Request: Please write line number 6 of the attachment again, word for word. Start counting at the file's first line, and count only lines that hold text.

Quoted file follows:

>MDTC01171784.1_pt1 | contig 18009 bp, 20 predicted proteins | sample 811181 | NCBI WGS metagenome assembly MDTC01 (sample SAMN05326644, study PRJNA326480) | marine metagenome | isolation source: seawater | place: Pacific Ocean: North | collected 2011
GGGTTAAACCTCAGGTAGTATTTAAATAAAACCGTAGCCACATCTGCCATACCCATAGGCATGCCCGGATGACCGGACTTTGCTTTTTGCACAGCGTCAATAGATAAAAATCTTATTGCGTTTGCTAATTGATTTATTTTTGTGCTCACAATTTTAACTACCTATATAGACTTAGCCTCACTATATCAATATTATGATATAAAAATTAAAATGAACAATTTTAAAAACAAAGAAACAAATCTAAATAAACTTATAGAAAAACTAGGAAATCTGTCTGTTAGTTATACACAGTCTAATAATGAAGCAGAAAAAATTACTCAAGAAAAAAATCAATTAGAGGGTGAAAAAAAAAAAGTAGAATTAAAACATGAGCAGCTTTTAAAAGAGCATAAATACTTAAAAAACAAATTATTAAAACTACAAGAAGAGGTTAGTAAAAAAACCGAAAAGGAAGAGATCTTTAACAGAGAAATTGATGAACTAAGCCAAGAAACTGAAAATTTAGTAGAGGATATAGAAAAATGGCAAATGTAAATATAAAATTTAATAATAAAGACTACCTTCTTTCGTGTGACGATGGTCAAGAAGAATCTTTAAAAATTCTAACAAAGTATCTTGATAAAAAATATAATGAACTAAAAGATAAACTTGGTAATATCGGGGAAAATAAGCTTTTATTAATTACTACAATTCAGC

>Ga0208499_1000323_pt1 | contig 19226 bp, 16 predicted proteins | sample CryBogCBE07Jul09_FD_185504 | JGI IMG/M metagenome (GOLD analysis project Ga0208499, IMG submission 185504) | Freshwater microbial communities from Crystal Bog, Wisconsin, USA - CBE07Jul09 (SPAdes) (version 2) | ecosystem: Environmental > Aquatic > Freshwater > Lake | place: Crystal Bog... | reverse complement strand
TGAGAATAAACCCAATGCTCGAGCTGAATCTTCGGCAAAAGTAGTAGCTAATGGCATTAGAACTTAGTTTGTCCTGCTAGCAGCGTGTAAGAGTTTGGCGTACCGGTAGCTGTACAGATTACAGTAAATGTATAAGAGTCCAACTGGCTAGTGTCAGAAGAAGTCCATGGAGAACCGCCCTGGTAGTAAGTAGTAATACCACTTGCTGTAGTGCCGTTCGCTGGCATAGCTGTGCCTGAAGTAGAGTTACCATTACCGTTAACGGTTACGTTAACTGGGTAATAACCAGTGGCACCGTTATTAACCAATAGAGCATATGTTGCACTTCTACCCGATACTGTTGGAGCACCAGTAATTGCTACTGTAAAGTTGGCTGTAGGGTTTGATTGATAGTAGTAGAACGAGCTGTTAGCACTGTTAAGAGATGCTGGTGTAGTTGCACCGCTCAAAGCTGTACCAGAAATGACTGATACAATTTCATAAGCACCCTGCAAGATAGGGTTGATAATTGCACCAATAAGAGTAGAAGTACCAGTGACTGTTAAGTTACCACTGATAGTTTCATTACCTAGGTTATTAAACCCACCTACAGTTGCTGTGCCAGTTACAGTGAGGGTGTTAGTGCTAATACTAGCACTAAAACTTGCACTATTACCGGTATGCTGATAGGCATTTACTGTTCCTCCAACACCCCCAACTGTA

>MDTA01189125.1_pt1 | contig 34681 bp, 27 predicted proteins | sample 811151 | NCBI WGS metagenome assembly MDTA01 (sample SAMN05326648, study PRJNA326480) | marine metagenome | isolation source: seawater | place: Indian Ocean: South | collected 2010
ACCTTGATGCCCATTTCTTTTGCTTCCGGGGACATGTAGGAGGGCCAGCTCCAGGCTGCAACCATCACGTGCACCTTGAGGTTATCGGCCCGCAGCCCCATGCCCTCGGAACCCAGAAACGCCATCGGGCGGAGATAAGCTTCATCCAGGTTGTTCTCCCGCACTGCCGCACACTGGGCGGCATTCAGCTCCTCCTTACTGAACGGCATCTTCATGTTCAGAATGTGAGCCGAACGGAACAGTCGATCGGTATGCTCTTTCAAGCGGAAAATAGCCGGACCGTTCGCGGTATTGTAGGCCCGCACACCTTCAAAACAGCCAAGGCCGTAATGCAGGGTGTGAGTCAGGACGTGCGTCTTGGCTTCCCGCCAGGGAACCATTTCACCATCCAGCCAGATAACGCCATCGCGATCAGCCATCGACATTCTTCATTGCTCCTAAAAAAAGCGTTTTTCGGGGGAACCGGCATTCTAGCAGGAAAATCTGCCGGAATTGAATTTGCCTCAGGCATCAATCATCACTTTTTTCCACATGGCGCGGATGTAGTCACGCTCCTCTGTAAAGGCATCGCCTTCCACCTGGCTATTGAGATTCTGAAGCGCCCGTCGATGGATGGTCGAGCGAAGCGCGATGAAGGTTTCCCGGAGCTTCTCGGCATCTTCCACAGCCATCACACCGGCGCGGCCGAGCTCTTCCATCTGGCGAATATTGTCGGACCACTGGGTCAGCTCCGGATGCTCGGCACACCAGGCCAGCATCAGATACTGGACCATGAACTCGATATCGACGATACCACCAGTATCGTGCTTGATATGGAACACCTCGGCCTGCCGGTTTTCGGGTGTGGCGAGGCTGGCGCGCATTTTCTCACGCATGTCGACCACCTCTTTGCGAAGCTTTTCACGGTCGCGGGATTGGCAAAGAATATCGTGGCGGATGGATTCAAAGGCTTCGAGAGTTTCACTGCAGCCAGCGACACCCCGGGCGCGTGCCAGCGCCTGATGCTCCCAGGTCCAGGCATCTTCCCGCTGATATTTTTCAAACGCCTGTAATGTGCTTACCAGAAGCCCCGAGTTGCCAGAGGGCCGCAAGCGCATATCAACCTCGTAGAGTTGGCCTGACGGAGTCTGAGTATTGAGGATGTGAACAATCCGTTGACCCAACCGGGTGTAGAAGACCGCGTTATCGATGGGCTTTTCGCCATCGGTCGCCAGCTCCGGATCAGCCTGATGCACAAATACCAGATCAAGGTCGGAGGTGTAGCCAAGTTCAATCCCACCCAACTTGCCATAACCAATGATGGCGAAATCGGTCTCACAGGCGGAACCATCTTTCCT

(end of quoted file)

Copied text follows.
ACCTTGATGCCCATTTCTTTTGCTTCCGGGGACATGTAGGAGGGCCAGCTCCAGGCTGCAACCATCACGTGCACCTTGAGGTTATCGGCCCGCAGCCCCATGCCCTCGGAACCCAGAAACGCCATCGGGCGGAGATAAGCTTCATCCAGGTTGTTCTCCCGCACTGCCGCACACTGGGCGGCATTCAGCTCCTCCTTACTGAACGGCATCTTCATGTTCAGAATGTGAGCCGAACGGAACAGTCGATCGGTATGCTCTTTCAAGCGGAAAATAGCCGGACCGTTCGCGGTATTGTAGGCCCGCACACCTTCAAAACAGCCAAGGCCGTAATGCAGGGTGTGAGTCAGGACGTGCGTCTTGGCTTCCCGCCAGGGAACCATTTCACCATCCAGCCAGATAACGCCATCGCGATCAGCCATCGACATTCTTCATTGCTCCTAAAAAAAGCGTTTTTCGGGGGAACCGGCATTCTAGCAGGAAAATCTGCCGGAATTGAATTTGCCTCAGGCATCAATCATCACTTTTTTCCACATGGCGCGGATGTAGTCACGCTCCTCTGTAAAGGCATCGCCTTCCACCTGGCTATTGAGATTCTGAAGCGCCCGTCGATGGATGGTCGAGCGAAGCGCGATGAAGGTTTCCCGGAGCTTCTCGGCATCTTCCACAGCCATCACACCGGCGCGGCCGAGCTCTTCCATCTGGCGAATATTGTCGGACCACTGGGTCAGCTCCGGATGCTCGGCACACCAGGCCAGCATCAGATACTGGACCATGAACTCGATATCGACGATACCACCAGTATCGTGCTTGATATGGAACACCTCGGCCTGCCGGTTTTCGGGTGTGGCGAGGCTGGCGCGCATTTTCTCACGCATGTCGACCACCTCTTTGCGAAGCTTTTCACGGTCGCGGGATTGGCAAAGAATATCGTGGCGGATGGATTCAAAGGCTTCGAGAGTTTCACTGCAGCCAGCGACACCCCGGGCGCGTGCCAGCGCCTGATGCTCCCAGGTCCAGGCATCTTCCCGCTGATATTTTTCAAACGCCTGTAATGTGCTTACCAGAAGCCCCGAGTTGCCAGAGGGCCGCAAGCGCATATCAACCTCGTAGAGTTGGCCTGACGGAGTCTGAGTATTGAGGATGTGAACAATCCGTTGACCCAACCGGGTGTAGAAGACCGCGTTATCGATGGGCTTTTCGCCATCGGTCGCCAGCTCCGGATCAGCCTGATGCACAAATACCAGATCAAGGTCGGAGGTGTAGCCAAGTTCAATCCCACCCAACTTGCCATAACCAATGATGGCGAAATCGGTCTCACAGGCGGAACCATCTTTCCT